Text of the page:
Micro is a solid, cogent set of ideas that was carefully developed over several centuries.

Macro was a desperate and doomed attempt to explain the Depression. Bad theories, inconsistent with micro and not even internally consistent, spouting nonsense like Y=C+I+G, AS/AD, IS/LM, and MV=Py.

So the solution is easy: Ditch macro, keep micro.

Mike: Ha! I actually have some sympathy with that view. Unfortunately, the questions that motivate Macro (and that precede the name "Macro"), won't go away, and we need to try to answer them as best we can. What causes business cycles? Under what conditions, if any, will something like Say's Law actually work in a monetary economy? What determines the inflation rate? Etc.

What Majromax said. (You're a great blogger!)

James: Thanks!

I think the answer to the question of why microeconomists feel less comfortable teaching intro macro is in your post, but it's a simpler explanation than the one you offer. Since, as you point out, macro is rarely taught well, microeconomists don't have the layers of additional macro that macroeconomists have to get comfortable with intro macro. And I agree that intro macro isn't taught well, typically.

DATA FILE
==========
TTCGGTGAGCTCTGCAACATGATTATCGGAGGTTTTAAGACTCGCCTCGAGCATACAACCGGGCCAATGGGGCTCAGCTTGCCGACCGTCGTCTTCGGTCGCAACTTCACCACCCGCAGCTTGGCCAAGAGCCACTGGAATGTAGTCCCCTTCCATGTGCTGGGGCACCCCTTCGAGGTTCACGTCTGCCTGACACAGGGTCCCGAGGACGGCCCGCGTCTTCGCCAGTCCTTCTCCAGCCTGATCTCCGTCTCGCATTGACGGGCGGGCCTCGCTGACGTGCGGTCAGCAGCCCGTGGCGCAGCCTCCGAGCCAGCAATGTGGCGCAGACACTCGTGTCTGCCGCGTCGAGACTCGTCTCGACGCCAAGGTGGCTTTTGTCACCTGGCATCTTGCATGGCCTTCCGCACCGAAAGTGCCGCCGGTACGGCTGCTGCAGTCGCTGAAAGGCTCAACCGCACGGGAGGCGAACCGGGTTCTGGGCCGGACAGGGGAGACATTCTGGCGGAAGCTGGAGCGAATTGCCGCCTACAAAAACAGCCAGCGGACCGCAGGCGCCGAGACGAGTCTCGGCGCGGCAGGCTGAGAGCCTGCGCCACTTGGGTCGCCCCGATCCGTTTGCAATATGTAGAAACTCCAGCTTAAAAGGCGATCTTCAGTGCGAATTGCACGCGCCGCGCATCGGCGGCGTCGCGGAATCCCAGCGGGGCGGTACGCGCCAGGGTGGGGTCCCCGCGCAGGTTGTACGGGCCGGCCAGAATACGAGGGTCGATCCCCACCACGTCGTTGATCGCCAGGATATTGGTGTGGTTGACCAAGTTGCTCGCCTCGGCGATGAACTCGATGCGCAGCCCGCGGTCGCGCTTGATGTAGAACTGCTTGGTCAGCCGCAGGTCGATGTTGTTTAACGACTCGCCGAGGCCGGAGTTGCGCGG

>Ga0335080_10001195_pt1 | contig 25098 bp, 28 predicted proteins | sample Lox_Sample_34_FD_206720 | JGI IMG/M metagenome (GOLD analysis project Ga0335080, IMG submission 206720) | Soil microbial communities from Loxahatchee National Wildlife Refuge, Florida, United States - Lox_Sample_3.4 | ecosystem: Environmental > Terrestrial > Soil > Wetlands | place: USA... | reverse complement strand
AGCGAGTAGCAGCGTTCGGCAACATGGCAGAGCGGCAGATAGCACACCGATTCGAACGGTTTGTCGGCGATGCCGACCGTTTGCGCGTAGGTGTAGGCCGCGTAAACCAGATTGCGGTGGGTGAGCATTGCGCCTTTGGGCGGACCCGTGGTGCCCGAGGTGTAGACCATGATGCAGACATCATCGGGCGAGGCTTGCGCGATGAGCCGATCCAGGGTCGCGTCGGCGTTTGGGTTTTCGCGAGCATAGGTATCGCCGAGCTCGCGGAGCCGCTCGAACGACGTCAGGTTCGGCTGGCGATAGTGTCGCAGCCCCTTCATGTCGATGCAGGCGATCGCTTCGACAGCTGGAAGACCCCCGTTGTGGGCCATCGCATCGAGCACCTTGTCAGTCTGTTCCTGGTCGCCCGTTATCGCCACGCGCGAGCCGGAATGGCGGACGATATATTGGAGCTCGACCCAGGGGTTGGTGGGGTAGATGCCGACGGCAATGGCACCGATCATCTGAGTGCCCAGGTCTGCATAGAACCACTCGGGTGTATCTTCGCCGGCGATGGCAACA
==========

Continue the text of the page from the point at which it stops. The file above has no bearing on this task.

Nick:

Those questions that you mention can easily be explained without macroeconomic hocus pocus.

Slumps happen because of money shortages, which in turn happen because of bank runs, or because of government policies that restrict the money supply. Booms happen when those restrictions on the money supply go away.

Say's Law only appears to be violated when money shortages make trade difficult.

Inflation happens when the money issued by the central bank outruns the central bank's assets.

The main problem with Marshall-era macro is that it was based on the quantity theory, rather than the real bills doctrine. When guys like Marshall saw the money supply rise 10%, they expected the price level to rise by 10%. When prices stayed the same (because backing for that money had also risen by 10%), they were left scratching their heads, and that opened the way for lame theories about sticky prices, failures of aggregate demand, etc.